Before joining Ask Me, I did, however, attend a couple of job interviews in a few private schools because that was what nearly all of my classmates were doing and I didn’t want to leave the rat race yet. The outcome of these efforts was an offer of Junior Teacher at a local school at a monthly salary of Rs.700. When I told my father about it, he scoffed at it and advised me to wait for something better to come along. In the meantime, I had also applied for B.Ed. in MD University, Rohtak. But when I was invited to pay the fees and take admission, my father suggested I do MBA instead. So I forgot all about MDU after joining Ask Me and as advised by Dad, I subsequently completed MBA from IGNOU through distance education.

I joined Ask Me at a salary of Rs.1500, which was a princely amount way back in 1989. Month after month, I kept giving my salary cheques to my Dad and it was always with great pride and joy that he deposited them in my account. He used to say to our relatives, very proudly, “See, I told you. A daughter is as good as a son. Perhaps even better.”

And one day, I got an award in the form of a cheque of a very big amount for a great sales performance. With Sukhangshu’s help and guidance, I spent most of it on clothes for my family and myself (an Arrow shirt for my Dad and salwar suits for my Mom, my sister, and myself). I still remember how my Dad’s face glowed with happiness as he tried on that striped light green shirt. He was pleasantly surprised to see that a ready-made shirt fitted him so well. For me, he was the most handsome man on earth that day!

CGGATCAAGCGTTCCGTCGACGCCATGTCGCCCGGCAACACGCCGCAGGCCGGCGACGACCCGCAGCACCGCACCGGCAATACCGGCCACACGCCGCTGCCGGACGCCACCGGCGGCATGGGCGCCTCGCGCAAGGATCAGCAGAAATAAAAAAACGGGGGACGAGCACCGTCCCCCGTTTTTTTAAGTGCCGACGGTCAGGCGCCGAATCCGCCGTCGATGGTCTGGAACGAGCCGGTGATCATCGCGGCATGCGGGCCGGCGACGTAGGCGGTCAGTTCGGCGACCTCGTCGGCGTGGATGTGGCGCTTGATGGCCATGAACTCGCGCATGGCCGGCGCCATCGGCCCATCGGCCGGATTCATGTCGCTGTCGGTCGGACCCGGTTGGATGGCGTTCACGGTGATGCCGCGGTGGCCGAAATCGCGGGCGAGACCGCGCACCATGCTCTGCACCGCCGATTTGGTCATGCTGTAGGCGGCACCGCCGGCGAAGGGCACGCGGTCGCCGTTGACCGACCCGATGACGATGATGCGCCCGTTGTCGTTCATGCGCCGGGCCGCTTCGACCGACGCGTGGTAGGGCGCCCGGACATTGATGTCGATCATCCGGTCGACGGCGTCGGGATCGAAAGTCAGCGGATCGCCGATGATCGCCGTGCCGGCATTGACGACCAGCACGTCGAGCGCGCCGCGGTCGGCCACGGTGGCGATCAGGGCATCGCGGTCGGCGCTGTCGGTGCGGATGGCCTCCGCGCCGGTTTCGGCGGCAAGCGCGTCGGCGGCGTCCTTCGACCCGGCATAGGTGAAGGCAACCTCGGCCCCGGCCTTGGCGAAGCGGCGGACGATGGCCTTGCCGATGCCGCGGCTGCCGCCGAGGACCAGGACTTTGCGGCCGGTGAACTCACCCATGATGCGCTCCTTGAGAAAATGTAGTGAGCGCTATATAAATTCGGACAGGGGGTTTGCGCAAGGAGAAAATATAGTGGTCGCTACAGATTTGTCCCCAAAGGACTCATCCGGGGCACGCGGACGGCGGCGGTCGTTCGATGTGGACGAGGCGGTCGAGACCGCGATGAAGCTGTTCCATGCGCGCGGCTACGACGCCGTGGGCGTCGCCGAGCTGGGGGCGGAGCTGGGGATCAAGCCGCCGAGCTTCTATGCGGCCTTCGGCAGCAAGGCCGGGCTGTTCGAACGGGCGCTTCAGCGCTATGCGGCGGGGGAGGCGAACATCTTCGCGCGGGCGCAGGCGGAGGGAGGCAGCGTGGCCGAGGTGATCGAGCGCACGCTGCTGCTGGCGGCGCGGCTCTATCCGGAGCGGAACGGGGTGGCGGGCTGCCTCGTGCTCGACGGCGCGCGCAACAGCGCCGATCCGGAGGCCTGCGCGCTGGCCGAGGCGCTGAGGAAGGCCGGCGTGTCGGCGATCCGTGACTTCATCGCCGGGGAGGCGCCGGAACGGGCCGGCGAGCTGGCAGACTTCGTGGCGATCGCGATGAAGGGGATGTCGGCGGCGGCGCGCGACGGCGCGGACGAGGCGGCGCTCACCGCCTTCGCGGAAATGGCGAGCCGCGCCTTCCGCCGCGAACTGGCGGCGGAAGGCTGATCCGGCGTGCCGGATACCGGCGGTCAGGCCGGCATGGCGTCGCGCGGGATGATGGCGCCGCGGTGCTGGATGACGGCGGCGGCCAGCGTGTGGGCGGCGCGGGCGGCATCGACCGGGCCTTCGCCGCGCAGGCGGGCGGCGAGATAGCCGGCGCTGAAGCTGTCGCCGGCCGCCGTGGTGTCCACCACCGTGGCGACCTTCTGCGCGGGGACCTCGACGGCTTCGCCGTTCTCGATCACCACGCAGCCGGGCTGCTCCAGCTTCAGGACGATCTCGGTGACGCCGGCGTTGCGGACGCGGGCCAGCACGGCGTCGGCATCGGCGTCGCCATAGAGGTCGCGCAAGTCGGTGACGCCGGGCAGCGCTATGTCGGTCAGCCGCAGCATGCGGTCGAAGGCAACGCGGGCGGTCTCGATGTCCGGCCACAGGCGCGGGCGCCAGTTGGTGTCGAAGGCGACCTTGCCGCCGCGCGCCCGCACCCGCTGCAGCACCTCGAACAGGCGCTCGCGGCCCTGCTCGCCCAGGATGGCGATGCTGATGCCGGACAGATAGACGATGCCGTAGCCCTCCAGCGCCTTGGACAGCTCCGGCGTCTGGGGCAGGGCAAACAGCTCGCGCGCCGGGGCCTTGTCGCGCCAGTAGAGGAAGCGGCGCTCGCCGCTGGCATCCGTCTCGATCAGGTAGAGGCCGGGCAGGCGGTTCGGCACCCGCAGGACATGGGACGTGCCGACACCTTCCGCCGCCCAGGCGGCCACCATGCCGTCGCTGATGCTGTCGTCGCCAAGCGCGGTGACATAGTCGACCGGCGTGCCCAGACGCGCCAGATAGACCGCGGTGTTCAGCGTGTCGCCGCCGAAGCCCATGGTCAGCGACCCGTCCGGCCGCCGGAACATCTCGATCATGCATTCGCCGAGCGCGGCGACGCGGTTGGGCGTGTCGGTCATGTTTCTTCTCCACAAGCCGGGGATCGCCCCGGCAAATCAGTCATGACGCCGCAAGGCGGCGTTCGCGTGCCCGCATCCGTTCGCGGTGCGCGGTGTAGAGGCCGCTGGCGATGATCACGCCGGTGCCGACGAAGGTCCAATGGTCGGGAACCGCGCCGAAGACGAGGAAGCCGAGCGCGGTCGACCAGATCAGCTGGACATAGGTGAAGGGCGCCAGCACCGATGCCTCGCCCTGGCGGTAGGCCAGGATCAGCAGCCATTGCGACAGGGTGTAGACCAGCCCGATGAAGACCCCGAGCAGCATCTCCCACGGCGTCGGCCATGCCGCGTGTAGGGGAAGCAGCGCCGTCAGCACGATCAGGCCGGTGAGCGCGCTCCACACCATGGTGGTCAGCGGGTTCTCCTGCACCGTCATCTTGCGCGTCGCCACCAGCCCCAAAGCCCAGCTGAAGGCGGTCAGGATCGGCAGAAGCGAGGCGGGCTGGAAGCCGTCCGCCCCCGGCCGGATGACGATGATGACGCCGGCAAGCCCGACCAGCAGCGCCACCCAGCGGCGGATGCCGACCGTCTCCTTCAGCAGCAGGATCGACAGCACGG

Now let me tell you a little bit about this company. It was an innovative startup venture at a time when the Indian economy was being liberalized. It was started in 1989 by 3 partners, Rakesh Aggarwal (his family owned TCI, Transport Corporation Of India), Vivek Dutta, and V.S.S. Mani. It operated initially from Samrat Inn, South Extension, Part 2, Delhi.

Rakesh was the one who provided most of the funding and his presence, I think, gave the company a certain amount of credibility and respectability that all startups require intially to gain acceptance in the market. One nice thing about him that I still remember is that he did not have a very flashy lifestyle and always came to the office in an autorickshaw, quite unlike Indian managing directors of those days in the late 20th century.

It was Ask Me which launched the concept of a “Yellow-Pages-on-Phone” in Delhi and the job of the Sales Team was to get businesses in Delhi to buy space in its computers for promotion. The idea was that a special calling number would be advertised and to get information about any business, its location, etc, people would just have to call up this number. An executive would take this call and look up the information in the database. She would give the required information on phone itself.

Ask Me grew phenomenally after its launch and soon diversified into another product, Information Supermarket, which was a collection of various business directories.